The CPUC also administers programs to promote universal service. Two of these programs (California High Cost Funds A & B) provide subsidies to specific telecommunication carriers providing telephone service to higher cost areas of the state. A third program (California Teleconnect Fund) offers telephone service and equipment discounts to qualifying schools, libraries, hospitals and community-based organizations, while another program (Universal Lifeline Telephone Service) provides basic telephone service to low-income subscribers who may not be able to afford such service. In 2006, the Commission may be revising program rules to determine the appropriate subsidy level for carriers providing basic service in high cost areas. Besides administering these programs, the CPUC routinely audits carrier compliance with rules covering program claims and remittances, and will continue such activities throughout 2006.

Assure Efficient Carrier Usage of Telephone Numbering Resources to Minimize Unnecessary Area Code Changes

The diminishing availability of new telephone numbers in existing area codes has been an issue of concern for the CPUC since the late 1990s when the number of area codes in the state nearly doubled in just a few years. By becoming more actively involved in the oversight of the industry's use of telephone numbering resources and by promoting number conservation measures for carriers to employ, the CPUC has managed to avoid putting its consumers through unnecessary area code changes in recent years.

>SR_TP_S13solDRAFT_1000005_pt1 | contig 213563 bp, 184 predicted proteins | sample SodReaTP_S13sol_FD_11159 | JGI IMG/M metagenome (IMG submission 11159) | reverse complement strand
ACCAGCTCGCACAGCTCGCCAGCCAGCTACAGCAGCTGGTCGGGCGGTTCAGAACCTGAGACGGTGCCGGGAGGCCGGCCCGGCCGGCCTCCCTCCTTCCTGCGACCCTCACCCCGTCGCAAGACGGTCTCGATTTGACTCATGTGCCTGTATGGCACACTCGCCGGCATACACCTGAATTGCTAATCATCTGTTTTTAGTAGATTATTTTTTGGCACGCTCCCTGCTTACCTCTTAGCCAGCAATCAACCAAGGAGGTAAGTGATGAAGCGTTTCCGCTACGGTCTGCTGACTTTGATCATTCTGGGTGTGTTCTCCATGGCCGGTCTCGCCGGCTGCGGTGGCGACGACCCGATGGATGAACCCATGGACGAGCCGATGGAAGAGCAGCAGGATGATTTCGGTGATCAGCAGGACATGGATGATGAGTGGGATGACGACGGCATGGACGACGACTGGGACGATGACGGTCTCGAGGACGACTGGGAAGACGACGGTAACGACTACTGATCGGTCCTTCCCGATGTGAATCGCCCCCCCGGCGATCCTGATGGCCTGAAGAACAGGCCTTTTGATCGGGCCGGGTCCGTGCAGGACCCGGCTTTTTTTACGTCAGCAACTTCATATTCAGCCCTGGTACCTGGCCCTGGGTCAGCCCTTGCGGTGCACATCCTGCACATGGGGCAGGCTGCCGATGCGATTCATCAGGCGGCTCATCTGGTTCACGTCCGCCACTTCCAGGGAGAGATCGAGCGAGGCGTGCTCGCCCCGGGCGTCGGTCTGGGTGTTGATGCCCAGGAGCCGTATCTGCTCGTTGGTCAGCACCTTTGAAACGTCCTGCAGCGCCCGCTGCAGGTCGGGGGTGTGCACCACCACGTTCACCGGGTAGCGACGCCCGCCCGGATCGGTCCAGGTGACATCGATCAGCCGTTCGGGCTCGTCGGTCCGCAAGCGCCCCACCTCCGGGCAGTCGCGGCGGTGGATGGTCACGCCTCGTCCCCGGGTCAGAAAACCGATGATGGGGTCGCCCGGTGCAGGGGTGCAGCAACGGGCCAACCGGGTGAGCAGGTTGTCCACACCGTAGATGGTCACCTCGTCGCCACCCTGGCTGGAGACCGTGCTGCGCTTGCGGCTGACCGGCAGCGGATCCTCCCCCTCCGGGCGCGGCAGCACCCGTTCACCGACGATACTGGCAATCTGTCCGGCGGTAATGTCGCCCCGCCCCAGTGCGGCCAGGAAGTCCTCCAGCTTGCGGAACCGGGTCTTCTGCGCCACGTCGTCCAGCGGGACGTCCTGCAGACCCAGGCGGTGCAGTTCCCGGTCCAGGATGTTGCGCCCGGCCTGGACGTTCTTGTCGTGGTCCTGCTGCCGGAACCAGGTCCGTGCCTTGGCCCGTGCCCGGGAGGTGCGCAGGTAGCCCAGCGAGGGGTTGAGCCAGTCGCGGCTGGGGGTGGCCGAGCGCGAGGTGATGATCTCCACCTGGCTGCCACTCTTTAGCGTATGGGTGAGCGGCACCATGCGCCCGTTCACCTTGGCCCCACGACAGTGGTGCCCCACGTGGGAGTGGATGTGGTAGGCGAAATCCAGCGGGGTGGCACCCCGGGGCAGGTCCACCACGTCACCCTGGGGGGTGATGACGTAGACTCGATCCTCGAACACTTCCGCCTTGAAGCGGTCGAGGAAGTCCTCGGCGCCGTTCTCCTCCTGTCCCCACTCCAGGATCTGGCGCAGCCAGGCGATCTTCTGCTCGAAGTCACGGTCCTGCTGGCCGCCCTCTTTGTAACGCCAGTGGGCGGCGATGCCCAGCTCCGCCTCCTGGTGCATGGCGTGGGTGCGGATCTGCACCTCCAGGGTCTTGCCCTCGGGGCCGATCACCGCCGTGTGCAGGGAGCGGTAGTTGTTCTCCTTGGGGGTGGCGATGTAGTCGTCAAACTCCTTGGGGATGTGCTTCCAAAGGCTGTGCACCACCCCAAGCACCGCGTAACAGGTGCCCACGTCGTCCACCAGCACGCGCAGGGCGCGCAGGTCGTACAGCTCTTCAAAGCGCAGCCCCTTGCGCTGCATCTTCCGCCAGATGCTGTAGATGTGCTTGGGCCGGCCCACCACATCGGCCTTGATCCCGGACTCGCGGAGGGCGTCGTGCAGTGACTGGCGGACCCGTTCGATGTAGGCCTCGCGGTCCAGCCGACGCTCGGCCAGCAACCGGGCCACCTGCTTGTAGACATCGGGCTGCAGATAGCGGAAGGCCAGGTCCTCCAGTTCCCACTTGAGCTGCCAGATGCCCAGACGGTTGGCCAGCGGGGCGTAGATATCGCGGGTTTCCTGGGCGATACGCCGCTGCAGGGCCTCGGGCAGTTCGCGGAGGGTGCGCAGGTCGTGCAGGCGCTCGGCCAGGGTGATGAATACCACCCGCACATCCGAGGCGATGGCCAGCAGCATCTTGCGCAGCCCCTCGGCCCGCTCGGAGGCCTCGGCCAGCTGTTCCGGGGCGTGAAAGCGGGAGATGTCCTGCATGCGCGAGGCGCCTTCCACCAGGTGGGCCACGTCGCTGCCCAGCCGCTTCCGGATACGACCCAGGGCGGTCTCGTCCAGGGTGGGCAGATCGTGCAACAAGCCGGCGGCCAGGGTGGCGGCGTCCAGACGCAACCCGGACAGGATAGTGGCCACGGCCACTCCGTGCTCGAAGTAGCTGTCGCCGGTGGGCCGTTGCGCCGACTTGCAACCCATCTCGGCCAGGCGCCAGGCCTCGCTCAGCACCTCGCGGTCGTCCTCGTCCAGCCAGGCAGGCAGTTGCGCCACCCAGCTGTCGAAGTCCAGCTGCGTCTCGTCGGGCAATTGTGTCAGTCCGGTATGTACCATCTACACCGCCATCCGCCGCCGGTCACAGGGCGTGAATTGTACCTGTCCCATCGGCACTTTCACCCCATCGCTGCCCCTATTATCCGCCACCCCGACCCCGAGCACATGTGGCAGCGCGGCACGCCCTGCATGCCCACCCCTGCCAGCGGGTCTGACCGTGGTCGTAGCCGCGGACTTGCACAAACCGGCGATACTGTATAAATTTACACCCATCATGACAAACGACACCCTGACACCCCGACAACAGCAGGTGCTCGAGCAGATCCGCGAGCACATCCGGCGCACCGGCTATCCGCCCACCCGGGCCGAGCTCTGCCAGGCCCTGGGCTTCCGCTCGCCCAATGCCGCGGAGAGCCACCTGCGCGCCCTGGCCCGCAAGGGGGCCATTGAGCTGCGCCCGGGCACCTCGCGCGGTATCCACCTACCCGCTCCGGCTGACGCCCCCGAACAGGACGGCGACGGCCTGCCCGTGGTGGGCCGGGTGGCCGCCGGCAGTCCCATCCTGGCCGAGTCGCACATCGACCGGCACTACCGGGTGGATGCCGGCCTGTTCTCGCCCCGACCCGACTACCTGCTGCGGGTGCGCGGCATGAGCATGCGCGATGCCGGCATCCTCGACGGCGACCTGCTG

Since June 1998, the CPUC has approved two area code changes in California. They are the 909/951 area code split and the 310/424 area code overlay. The implementation of the 909/951 area code split is complete. The 310/424 area code overlay implementation is currently in process and will continue in 2006.

To implement the 310/424 area code overlay, members of the telecommunications industry and CPUC staff have formed a Task Force to conduct a Public Education Program to support affected customers through the overlay transition. The Task Force plans to achieve a 70% customer awareness level of the overlay program. The first customer notice on the overlay went out in late November 2005, and permissive dialing began December 31, 2005. Mandatory dialing begins June 2006. In addition, in 2006 the CPUC will continue to oversee the efficient usage of all telephone numbering resources.

Over the past few years, the CPUC also approved several requests to initiate 2-1-1 service. This is an abbreviated dialing code to be used by an authorized information and referral provider in a given area to provide social service information such as housing or food assistance and non-urgent health questions. To date, the CPUC has approved 2-1-1 service in 10 counties of the state and has provided extensions to several other counties. More requests are expected to be submitted and approved in 2006.

Process Carrier Filings and Certifications